The English Civil War (1642-1651) started when Charles I raised his royal standard in Nottingham. The split between Charles and Parliament was such that neither side was willing to back down over the principles that they held and war was inevitable as a way in which all problems could be solved. The country split into those who supported the King and those who supported Parliament – the classic ingredients for a civil war. This blog will record my wargaming journey through the English Civil War using 28mm miniatures.
Saturday, 11 March 2017
Wednesday, 8 March 2017
Tuesday, 7 March 2017
Monday, 6 March 2017
Sir Ralph Hopton
Sir Ralph Hopton became the prime mover of Royalist activities in the west succeeding where other commanders failed in uniting the men of Cornwall with other Royalist forces in the West Counties into an effective fighting force. His first challenges was to control Cornwall which he did after victories at Braddock Down and Stratton.
His strength and weakness was his Cornish troops who, while ferocious fighters, were unwilling to fight outside the county of Cornwall. This unwillingness may have been the cause of his failure to take Plymouth and his reversal at South Down.
However the victory at Stratton over the Earl of Stamford caught the attention of the Court at Oxford who sent reinforcements under the joint command of the Marquis of Hertford and Prince Maurice of the Palatinate, Rupert’s younger brother. United under Hopton’s command in early 1643 this Royal Western Army invaded Devonshire and Somerset where they came up against the Western Association Army under Hopton’s friend and now rival, Sir William Waller. At Landsdown Hopton achieved a Pyrrhic victory but was only saved from defeat in the next encounter by the arrival of a relief force from Oxford under Prince Maurice which resulted in the smashing of Waller’s army at Roundway Down. Following this victory the Western Army split into two. An injured Hopton led some of his Cornish foot north to join with the King’s Oxford Army in taking Bristol and becoming that city’s Governor. The rest, under Prince Maurice, returned to Cornwall where it continued to try to subdue Exeter and Plymouth, capturing the former but fatefully not the later. Plymouth would defy the Royalists for the rest of the war.
In early 1644 Hopton led a now reinforced Western Army (Oxford troops under the Earl of Forth) ambitiously into Sussex where it met defeat at the hands of Sir William Waller’s re-built Western Association Army. For the rest of 1644 Hopton’s army was incorporated into the King’s Oxford Army.
In 1645 Lord Goring assumed command of the Western Royal Army for the campaign of 1645, a poor choice as by this time Goring had become a depressed drunk with a dislike of Prince Rupert. He failed to support the King’s Army at Naseby and led the army to unremitting failure into 1646. Even the return of Hopton in that year could not save the army against Fairfax’s New Model Army and the last Royalist force surrendered in March 1646.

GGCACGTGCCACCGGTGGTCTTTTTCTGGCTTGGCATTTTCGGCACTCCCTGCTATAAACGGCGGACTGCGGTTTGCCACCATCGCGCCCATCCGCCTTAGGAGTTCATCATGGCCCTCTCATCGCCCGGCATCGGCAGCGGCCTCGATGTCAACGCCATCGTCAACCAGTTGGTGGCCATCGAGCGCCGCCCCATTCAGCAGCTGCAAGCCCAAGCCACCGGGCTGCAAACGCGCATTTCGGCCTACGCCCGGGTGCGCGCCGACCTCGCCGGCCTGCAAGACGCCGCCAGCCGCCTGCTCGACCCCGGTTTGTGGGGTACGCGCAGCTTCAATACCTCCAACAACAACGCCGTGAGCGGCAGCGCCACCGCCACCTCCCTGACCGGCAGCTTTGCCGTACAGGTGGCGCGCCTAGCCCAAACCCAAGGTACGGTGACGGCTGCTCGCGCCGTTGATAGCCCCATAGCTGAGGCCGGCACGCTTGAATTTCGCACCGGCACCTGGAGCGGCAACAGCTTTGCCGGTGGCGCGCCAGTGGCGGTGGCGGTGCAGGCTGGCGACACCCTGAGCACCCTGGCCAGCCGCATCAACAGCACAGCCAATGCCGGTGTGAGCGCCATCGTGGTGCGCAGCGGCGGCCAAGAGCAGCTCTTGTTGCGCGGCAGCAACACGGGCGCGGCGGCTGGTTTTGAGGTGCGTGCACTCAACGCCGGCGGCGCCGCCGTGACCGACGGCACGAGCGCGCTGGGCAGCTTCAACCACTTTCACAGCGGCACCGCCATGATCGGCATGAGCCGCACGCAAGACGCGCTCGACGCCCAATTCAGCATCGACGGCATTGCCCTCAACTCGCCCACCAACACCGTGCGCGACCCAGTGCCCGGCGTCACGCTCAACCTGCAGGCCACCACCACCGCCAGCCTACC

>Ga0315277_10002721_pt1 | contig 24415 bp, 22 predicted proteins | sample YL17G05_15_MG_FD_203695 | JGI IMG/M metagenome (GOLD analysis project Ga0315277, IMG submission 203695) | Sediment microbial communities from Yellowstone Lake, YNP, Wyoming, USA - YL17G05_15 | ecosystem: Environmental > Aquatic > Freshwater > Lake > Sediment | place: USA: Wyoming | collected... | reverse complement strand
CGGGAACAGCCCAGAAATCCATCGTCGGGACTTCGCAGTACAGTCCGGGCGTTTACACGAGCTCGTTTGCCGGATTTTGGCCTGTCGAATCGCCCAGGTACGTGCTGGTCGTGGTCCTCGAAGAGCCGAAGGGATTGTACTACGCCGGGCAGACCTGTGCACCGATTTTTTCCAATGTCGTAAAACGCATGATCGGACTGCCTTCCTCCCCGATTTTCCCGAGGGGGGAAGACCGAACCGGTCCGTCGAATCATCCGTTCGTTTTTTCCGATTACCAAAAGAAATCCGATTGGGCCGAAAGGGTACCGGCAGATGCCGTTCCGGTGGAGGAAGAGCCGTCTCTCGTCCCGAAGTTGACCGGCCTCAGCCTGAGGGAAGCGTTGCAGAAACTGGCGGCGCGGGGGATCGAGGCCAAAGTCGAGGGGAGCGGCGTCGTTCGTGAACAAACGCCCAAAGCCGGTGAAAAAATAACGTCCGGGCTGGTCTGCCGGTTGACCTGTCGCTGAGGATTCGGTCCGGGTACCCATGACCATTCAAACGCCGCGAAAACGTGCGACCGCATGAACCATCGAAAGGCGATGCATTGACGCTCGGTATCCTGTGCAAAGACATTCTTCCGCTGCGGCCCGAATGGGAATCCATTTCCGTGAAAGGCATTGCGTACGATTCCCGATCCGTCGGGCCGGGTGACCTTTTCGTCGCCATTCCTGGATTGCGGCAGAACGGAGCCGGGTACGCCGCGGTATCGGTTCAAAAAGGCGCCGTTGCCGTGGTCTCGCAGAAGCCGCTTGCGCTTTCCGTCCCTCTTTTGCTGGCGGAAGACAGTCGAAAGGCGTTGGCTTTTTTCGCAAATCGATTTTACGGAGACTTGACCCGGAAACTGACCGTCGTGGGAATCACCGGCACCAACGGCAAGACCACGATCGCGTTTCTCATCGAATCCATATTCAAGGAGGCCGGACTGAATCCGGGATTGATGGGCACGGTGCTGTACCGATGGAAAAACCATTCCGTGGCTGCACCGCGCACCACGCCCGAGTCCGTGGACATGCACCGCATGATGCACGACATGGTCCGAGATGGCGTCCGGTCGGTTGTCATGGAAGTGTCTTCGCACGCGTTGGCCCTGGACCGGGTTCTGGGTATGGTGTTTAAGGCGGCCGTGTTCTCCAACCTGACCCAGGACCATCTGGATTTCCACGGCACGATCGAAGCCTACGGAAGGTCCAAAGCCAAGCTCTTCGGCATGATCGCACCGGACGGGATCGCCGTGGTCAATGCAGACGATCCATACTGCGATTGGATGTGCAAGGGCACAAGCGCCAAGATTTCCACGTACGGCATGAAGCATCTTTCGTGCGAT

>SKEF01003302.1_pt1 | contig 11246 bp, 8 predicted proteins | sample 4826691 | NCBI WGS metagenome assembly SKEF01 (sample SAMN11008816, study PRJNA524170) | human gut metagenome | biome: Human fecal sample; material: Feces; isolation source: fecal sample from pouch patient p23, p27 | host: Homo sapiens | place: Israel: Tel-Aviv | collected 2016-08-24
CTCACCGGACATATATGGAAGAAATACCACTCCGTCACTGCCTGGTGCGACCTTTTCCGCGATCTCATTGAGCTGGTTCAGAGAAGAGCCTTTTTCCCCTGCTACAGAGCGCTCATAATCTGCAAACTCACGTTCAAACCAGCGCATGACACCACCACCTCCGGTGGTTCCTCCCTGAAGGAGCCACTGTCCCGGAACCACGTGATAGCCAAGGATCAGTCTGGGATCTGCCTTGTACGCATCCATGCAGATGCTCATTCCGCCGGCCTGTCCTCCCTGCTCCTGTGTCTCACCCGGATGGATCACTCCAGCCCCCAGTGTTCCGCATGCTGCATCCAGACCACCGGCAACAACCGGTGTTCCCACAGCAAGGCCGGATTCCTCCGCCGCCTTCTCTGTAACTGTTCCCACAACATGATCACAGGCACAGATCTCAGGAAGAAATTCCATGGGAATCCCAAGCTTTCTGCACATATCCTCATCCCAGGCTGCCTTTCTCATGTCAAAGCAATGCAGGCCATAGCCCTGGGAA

Braddock Down (Minor Victory)
Stratton (Major Victory)
Lansdown (Minor Victory)
Roundway Down (Major Victory)
Cheriton (Major Defeat)
Listed below is a selection of the regiments who served at various times:
Regiments of Foot
Sir Nicholas Slanning
Regiments of Horse
Earl of Caernavon
Sir George Vaughan
Lord Hopton’s Dragoons
Text taken with courtesy from the Warhammer Historical ECW Yahoo Group.
Royalist Cornish Regiment of Foot serving with
Hopton’s army on his famous 1643 campaign.
Grenville's infantry fought for Hopton in a series of battles in south-western England during 1642-3. At the battle of Braddock Down in January 1643, Grenville led them in an uphill charge that won the battle for the Royalists. Hopton advanced into Devon but was surprised by Parliamentarian forces at Sourton Down in April 1643. Although the Royalists were routed, Grenville made a stand that saved their army from complete destruction. The Earl of Stamford then led a Parliamentarian invasion of Cornwall in May 1643 and took up a strong defensive position at Stratton. Grenville's knowledge of the local terrain enabled Hopton to mount a surprise dawn attack on Stamford's position. After a desperate struggle to reach the hilltop, the Royalists were victorious and the Parliamentarians were driven out of Cornwall.
In the summer of 1643, the Cornish army joined forces with a detachment from Oxford under the command of the Marquis of Hertford and Prince Maurice. The combined Royalist army marched eastwards against Sir William Waller, who occupied a commanding position at Lansdown Hill near Bath. Grenville's Cornish infantry stood firm when the Royalist cavalry was routed in the early stages of the battle, then Grenville led a counter-attack against the Parliamentarian position at the top of the hill. The Cornishmen succeeded in gaining the hilltop and forcing Waller to withdraw, but during the attack Grenville was wounded by a halberd blow to the head. He died from his wound the following day. Grenville's loss was a serious blow to the morale of the Cornish army, many of whom were killed in Prince Rupert's bloody assault on Bristol a few weeks after Lansdown.
Colours to to the rear!!